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Free Range Wine and Yo La… wait, what now?

July 18, 2013 1 comment
Behold the fampersat!

Behold the fampersat!

Wow, it’s amazing how opening up a wine shop in Brooklyn can disappear six months of ones life. So, for those of you who don’t already know, I am now the proprietor of Free Range Wine & Spirits at 355 Atlantic Ave, here in Brooklyn, NY. If you’re in the neighborhood, please stop in and say hello.

Also, for those of you who don’t already know, Maxwell’s– Hoboken’s greatest (only relevant) rock club- is closing its doors forever. Recently, the Pastels were slated to play there, with the Condo Fucks (Yo La Tengo’s alter-ego, playing mostly garage covers) opening. While it was sad that the Pastels couldn’t make it stateside for the show due to visa issues, it was glorious kismet that it ended up being an acoustic Yo La Tengo set opening for the Condo Fucks. The show was beautiful and profound and heartbreaking, and was far better assessed by Yo La Historian, Jesse Jarnow, in his review for Spin which you should read. I shot a fair amount of video footage of both sets, much of which is posted on my Vimeo page HERE. Apparently my footage of the very last song will appear tonight on Fuse News, Fuse TV’s 8pET music news show. Once that segment is posted online, I’ll link it.

More soon!

Cheers,

Jack

self Pisoni close

While We’re Talking Garys’ Vineyard…

June 25, 2011 Leave a comment

R.I.P.

While we’re on the subject of Garys’ Vineyard, I recently tasted another 2001 produced under the now defunct Lorca label, which was an early victim of the simultaneous market saturation in CA and economic downturn. Still they sourced grapes from some of the vey best and made a nice pinot, while they lasted. Previous bottles from the same parcel came off swampy and as somewhat oxidized, but this last of its kind in my collection showed no such affectations.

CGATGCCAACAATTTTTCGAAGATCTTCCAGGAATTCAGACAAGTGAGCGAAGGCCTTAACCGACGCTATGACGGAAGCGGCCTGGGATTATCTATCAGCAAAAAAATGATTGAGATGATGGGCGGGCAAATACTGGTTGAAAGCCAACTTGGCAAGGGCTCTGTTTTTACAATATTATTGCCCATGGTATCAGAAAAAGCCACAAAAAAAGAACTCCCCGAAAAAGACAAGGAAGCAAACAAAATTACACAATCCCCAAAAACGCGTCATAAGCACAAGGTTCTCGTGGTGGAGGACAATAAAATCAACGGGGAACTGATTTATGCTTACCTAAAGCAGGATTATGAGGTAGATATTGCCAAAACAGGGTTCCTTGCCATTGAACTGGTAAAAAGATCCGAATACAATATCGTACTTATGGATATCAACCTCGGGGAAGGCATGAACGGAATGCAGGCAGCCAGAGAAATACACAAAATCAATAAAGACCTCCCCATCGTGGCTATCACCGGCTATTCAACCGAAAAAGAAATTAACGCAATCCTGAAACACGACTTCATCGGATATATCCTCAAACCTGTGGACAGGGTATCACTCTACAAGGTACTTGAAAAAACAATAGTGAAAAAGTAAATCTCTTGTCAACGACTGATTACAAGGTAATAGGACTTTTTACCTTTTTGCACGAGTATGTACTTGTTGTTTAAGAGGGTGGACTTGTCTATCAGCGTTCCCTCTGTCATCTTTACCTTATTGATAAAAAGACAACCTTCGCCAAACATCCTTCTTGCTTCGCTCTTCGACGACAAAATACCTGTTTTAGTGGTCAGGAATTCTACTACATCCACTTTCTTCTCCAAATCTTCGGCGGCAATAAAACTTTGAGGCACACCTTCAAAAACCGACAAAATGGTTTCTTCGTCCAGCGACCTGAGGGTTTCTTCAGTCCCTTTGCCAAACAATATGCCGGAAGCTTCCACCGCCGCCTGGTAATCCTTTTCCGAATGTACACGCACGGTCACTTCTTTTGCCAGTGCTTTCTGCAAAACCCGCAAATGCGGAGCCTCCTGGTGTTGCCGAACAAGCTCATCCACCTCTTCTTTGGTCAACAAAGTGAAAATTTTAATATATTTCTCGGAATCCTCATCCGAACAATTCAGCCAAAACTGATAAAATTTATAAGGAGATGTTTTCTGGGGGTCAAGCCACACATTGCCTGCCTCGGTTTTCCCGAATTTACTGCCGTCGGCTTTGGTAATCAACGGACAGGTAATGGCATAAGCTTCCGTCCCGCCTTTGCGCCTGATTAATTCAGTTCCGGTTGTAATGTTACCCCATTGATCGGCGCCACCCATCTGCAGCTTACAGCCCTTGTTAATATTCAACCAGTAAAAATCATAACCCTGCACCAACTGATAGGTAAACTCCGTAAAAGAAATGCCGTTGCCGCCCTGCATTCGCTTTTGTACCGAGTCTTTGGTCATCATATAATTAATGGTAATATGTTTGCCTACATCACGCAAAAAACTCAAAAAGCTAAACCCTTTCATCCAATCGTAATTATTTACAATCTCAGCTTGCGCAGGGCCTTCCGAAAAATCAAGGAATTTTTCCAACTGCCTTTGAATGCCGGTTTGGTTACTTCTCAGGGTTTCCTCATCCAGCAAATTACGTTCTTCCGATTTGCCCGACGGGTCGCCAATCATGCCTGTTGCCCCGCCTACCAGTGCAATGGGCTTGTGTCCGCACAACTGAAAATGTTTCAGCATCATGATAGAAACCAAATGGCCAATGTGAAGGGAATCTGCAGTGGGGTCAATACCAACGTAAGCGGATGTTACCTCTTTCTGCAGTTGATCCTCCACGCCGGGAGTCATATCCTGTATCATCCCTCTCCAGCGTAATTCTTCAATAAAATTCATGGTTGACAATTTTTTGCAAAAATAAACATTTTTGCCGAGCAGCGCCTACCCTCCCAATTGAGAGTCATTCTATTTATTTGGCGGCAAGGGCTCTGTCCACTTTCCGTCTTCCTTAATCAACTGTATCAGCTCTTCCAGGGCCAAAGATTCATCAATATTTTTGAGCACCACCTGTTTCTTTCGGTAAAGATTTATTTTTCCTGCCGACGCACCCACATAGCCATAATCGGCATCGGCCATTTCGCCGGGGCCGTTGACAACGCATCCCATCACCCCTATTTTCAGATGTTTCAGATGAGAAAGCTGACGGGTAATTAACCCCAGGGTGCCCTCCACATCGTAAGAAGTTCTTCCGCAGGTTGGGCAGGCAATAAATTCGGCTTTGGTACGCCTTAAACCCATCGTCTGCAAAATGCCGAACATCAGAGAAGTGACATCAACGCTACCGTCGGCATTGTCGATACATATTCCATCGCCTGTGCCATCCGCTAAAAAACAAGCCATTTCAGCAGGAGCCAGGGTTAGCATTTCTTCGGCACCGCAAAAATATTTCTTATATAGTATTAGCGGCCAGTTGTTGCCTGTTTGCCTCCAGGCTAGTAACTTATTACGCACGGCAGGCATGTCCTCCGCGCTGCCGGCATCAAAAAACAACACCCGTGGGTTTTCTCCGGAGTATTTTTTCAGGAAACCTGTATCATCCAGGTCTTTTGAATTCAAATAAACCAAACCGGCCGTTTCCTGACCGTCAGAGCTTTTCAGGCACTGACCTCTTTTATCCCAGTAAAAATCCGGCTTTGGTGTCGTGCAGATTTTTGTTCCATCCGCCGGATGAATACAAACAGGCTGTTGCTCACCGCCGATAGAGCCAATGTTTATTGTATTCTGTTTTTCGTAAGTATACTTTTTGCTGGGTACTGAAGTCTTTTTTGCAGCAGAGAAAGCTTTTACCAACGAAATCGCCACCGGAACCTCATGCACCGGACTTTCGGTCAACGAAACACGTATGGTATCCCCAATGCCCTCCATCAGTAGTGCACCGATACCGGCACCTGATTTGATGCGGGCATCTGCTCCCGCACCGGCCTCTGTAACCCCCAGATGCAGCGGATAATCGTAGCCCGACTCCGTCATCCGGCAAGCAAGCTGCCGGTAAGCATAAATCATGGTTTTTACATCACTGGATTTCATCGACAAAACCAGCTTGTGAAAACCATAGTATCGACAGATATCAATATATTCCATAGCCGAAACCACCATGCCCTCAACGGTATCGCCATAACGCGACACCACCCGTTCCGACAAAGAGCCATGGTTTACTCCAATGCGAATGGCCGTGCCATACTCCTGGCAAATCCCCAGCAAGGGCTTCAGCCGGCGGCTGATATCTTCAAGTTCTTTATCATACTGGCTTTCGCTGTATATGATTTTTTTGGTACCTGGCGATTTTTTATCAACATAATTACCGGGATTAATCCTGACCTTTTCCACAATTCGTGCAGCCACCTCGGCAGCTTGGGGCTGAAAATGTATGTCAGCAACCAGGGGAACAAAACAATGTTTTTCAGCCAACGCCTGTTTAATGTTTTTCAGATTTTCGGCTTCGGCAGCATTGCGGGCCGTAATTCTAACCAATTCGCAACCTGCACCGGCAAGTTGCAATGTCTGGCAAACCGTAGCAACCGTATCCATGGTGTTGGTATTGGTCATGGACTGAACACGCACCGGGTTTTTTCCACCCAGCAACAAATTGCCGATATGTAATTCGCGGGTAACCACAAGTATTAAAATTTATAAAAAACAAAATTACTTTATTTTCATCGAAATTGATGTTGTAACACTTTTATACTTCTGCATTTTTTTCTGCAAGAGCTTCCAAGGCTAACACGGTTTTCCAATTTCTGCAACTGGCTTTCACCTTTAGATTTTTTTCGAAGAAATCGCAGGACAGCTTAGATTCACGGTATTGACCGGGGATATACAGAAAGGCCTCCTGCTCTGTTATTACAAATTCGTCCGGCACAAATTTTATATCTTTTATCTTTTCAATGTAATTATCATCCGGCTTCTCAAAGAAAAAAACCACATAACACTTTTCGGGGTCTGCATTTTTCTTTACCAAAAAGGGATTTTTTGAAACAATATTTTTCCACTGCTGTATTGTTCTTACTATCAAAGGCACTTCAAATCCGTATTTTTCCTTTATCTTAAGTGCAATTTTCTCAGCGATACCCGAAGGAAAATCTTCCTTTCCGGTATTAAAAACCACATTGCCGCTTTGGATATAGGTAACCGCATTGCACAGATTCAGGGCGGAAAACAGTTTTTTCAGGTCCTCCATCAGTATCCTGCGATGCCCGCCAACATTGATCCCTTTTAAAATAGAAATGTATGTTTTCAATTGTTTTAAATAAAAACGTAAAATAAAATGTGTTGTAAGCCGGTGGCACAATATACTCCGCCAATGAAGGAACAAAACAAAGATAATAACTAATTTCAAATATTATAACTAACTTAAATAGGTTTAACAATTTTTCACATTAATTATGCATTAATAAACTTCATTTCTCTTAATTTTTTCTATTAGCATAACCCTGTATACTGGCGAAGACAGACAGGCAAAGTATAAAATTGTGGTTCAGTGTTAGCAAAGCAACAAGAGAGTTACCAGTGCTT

The Lorca Pinot Noir Garys’ Vineyard 2001 shows deep garnet in the glass, tapering to a thin yellowish, watery edge. The nose is somewhat muted, but more concealed by alcohol. 45 minutes in, the alcohol blows off to reveal a faint minerality, predominantly red fruit, cherry, soft earth. The palate is more lush with the same red fruit around which many of the secondary flavors seem to be fading, leaving a light to medium bodied wine, wholly pleasant, but shorter of finish than expected. There is a lingering wisp of spice on the aftertaste. The final glass is raised to the memory of the label.

Brief Notes on Vision Cellars Pinot Noir Garys’ Vineyard 2001

June 24, 2011 Leave a comment

For those that have read here before, you know that I am a great proponent of the fabulous fruit from Garys’ Vineyard and of *most* of the vintners who are smart/lucky enough to work with the Garys’ remarkable grapes. Upon last tasting, over a year ago (two+?), Vision Cellars‘ 2001 Garys’ Pinot was still, shockingly, a little stiff with a slightly astringent acidity, and I have been hoarding my tiny remaining stash, awaiting its summit on that ideal age plateau, ever since. It seems we’re there.

Properly aged and near perfect.

In the glass, this wine is light, but bright translucent ruby, browning slightly at the edges. The nose is initially somewhat muted, but soft and sweet, and slightly floral, like wildflowers, long since hung upside down and now bone-dry. The palate is soft, but full and round, almost buttery, led by copious red fruit, slightly overripe raspberry and pervasive bright red cherry off of which the supporting flavors- and hint of spice- drape. There are simply no hard edges left anywhere in this medium bodied 2001 Vision Garys’ Pinot. The long(ish) tapering finish begins with just a touch of damp, earthy funk, and ends with a wholly pleasing nutty dryness. Vision Cellars continues to do impressive things with both single vineyard and regional blends of CA pinot noir. I’m certainly not the first wine nerd to sing their praises, but take my word for it, Vision is worth a taste, especially if you can locate some older bottles.